Recently, we purchased one of those toys that are ubiquitous in every doctor’s and dentist’s waiting room. It’s one of “bead mazes” with wooden blocks strung on wires. Kids push the “chains” of wooden blocks in circles and loop-the-loops from one end to the other.
Shortly after purchasing said toy at our local Swedish furniture emporium, it was assembled, placed on the carpet, and presented to my 1-year old son. What happened next was something that I could not have (though perhaps should have) predicted.
Now, what an adult would do when presented with such a situation would go something like this. First, the toy would be examined. Shortly thereafter, one would determine that — aha! — I see the wires, and I see the blocks, and therefore I can deduce that I am supposed to take these blocks “X” and push them along wires “Y” to get them from point “A” to point “B.”
Simple. Straight-forward. Logical. Challenge met and problem solved!
As adults, we have the “advantage” of experience. Without any instruction, we’re able to understand the premise of the situation, and assume how we are supposed to approach it.
Of course, this is also the same way adults approach challenges in their personal and professional lives every day. We see a problem and oftentimes assume the way that we are supposed to solve that problem.
But what if we approached a problem more like a 1-year old?
With keen interest, I’ve watched my son grow and explore the world over the last 14 months. Even so, I assumed — adult that I am — that he would examine the toy, and shortly thereafter start pushing around wooden blocks from point “A” to point “B” on their wire rails.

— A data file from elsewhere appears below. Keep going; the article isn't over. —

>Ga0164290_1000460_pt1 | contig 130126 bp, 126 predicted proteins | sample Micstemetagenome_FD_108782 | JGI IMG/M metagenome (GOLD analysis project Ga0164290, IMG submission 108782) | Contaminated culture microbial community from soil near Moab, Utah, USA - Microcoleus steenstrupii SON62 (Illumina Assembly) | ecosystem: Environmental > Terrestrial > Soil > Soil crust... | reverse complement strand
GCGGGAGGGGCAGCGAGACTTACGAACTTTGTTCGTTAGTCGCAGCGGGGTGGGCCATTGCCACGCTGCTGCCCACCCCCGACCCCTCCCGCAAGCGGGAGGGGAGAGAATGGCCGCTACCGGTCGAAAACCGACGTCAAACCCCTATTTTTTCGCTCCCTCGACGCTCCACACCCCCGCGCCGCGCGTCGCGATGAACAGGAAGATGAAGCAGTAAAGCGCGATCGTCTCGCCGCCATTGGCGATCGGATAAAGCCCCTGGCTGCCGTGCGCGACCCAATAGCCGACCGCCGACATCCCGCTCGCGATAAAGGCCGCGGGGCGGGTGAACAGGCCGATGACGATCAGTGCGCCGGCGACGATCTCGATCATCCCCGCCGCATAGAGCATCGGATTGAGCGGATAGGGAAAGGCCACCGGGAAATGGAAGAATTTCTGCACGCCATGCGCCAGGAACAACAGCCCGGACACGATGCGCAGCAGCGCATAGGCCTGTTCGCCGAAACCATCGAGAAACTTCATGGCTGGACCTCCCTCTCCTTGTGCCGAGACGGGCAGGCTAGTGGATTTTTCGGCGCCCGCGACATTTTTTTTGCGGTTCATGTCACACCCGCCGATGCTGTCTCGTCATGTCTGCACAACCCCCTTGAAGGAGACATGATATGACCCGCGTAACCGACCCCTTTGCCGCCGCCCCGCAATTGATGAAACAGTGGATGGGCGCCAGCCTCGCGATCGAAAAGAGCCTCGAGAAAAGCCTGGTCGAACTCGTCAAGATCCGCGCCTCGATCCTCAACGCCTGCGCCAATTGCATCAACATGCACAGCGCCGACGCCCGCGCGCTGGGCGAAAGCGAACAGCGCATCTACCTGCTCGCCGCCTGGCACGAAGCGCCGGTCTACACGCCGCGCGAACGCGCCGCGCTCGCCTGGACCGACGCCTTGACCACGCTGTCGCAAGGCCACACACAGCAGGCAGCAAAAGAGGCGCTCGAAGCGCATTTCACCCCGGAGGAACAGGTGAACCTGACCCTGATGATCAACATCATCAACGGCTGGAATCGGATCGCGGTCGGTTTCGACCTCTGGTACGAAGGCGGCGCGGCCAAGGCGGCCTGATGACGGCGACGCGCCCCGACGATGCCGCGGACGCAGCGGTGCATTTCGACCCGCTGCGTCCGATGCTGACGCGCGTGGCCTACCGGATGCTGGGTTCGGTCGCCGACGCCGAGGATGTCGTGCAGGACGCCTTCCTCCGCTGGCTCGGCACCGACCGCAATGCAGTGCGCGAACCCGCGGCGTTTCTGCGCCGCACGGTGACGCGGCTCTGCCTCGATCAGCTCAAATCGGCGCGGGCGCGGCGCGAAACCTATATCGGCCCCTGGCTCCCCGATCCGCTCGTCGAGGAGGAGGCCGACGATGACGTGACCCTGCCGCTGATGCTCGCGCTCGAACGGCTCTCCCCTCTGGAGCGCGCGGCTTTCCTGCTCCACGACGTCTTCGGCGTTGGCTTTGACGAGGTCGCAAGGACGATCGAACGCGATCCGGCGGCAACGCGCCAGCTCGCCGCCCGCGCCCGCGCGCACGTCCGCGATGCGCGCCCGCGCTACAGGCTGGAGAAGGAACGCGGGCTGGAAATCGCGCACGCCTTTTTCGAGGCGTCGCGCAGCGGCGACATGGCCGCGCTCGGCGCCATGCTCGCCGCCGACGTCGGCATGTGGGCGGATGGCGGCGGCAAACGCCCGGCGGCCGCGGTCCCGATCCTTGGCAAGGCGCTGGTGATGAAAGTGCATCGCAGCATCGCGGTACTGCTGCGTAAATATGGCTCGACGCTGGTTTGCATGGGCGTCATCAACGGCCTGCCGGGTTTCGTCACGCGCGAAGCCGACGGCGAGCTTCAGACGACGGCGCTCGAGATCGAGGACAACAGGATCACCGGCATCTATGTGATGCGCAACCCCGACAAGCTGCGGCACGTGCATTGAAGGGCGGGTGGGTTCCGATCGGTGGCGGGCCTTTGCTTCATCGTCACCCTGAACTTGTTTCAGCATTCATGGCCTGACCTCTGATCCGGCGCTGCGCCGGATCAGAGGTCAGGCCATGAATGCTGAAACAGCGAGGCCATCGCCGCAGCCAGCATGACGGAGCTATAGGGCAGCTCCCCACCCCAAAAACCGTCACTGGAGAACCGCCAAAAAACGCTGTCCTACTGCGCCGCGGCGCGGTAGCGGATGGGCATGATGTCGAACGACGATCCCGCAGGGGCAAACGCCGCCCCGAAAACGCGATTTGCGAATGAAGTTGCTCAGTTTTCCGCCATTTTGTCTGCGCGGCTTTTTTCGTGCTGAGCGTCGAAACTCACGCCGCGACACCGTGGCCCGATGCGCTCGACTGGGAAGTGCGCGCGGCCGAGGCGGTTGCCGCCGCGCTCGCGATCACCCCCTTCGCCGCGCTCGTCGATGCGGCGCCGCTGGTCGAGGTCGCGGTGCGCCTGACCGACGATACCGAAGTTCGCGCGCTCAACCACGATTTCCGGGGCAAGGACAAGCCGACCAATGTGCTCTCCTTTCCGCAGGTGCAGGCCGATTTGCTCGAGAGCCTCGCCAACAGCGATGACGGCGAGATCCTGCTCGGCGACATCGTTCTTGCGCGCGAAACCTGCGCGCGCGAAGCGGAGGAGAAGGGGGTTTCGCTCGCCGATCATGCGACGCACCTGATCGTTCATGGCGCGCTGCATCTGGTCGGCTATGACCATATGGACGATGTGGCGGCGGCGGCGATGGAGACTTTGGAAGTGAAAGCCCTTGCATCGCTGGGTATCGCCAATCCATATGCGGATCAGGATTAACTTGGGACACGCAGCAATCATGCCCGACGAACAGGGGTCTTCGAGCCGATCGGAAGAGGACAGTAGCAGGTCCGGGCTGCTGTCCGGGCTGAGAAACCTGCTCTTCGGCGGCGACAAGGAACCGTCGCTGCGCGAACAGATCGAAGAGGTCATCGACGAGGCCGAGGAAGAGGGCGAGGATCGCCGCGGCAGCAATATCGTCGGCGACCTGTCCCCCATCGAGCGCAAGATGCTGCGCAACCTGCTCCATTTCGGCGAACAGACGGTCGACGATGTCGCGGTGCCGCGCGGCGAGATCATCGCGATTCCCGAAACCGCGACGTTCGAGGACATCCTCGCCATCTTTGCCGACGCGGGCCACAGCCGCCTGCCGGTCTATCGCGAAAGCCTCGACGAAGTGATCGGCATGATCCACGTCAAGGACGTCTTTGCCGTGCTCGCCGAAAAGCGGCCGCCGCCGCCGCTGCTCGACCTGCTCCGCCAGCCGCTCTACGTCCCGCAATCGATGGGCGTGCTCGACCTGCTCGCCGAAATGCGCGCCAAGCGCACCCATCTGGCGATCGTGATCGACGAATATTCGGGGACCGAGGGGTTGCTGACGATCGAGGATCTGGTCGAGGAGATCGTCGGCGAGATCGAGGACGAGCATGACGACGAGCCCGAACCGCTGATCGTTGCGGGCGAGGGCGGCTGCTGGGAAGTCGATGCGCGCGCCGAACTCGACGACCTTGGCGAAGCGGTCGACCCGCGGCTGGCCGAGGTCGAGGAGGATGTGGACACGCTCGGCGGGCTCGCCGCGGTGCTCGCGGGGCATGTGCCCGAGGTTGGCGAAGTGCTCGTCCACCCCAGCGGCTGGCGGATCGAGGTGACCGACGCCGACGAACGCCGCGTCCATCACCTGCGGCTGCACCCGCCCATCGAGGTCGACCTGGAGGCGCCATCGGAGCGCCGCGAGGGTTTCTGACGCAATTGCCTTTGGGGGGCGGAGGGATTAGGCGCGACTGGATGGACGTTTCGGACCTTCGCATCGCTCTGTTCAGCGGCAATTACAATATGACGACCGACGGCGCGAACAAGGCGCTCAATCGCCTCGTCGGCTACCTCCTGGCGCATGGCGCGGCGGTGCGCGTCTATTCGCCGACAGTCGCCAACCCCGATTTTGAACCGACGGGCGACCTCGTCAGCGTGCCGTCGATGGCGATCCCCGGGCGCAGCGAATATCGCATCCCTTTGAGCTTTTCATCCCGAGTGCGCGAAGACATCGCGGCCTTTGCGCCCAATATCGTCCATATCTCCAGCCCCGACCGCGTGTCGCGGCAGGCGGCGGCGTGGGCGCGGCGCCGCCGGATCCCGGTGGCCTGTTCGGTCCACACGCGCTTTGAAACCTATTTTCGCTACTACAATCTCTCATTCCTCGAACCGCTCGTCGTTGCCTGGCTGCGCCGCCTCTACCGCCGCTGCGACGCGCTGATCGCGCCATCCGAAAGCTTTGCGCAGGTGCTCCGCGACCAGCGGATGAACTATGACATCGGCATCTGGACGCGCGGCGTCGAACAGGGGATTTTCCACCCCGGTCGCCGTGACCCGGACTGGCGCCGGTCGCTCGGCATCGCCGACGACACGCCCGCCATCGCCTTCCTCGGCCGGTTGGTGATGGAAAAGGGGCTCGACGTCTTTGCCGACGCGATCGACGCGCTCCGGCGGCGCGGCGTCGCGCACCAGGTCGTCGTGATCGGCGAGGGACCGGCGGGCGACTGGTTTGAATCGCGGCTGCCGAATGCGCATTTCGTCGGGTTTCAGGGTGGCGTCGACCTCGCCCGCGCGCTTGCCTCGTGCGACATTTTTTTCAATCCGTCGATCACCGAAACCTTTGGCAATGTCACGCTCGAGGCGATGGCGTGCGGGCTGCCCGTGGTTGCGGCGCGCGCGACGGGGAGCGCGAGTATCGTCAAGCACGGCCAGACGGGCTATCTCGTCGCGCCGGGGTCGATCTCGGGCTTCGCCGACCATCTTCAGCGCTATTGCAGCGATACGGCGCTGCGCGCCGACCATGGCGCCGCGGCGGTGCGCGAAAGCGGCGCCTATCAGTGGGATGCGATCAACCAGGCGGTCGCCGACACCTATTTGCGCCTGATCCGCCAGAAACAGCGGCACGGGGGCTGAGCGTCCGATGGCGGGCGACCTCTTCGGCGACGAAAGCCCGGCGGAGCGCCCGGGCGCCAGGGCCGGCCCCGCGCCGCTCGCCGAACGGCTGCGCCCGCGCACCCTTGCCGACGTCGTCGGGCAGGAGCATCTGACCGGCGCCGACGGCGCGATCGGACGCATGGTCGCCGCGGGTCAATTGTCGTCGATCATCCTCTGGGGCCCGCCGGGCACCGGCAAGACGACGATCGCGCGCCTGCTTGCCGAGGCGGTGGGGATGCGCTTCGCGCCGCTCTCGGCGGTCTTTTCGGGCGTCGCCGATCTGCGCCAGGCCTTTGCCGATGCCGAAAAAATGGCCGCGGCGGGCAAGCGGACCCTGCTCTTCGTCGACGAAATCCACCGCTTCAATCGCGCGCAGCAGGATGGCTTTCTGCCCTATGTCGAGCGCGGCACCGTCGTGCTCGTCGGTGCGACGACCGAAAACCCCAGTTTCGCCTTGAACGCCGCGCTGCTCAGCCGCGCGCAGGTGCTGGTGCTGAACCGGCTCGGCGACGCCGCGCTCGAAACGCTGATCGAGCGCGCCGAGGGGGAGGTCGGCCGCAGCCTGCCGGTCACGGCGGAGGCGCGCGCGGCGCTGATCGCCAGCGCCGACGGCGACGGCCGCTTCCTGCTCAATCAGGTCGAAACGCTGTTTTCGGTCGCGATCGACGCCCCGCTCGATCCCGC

But he didn’t. Of course he didn’t!
My 1-year old son crawled up to the toy, sat down next to it, then picked it up and shook the living daylights out of it.
That’s something an adult would never do. But his perception of what the “problem” and it’s “solution” isn’t encumbered by “experience.” He simply saw a bright, primary-colored toy. And his solution was to pick it up and shake it. BONUS — it made an awesome noise too.
Afterward, he turned it upside-down. Placed it on its side. Then tried to eat some of the wooden blocks. He smiled and laughed the whole time he was doing it. When he was done solving the problem as he saw fit, he continued on along the carpet smiling the whole way.
There’s a lesson here for us adults that have all these assumptions built into our thinking.
Next time you encounter something new, a challenge or a problem, don’t assume there’s a right way and a wrong way to approach it. Maybe the best way to deal with the situation is to ignore those wires altogether. Maybe you don’t have to move “X” and “Y” from point “A” to point “B.” Maybe there’s a way that will work better for you…
Heck, maybe the best way to solve your problem is just to grab it, shake it, and see if it just may sort itself out on its own!!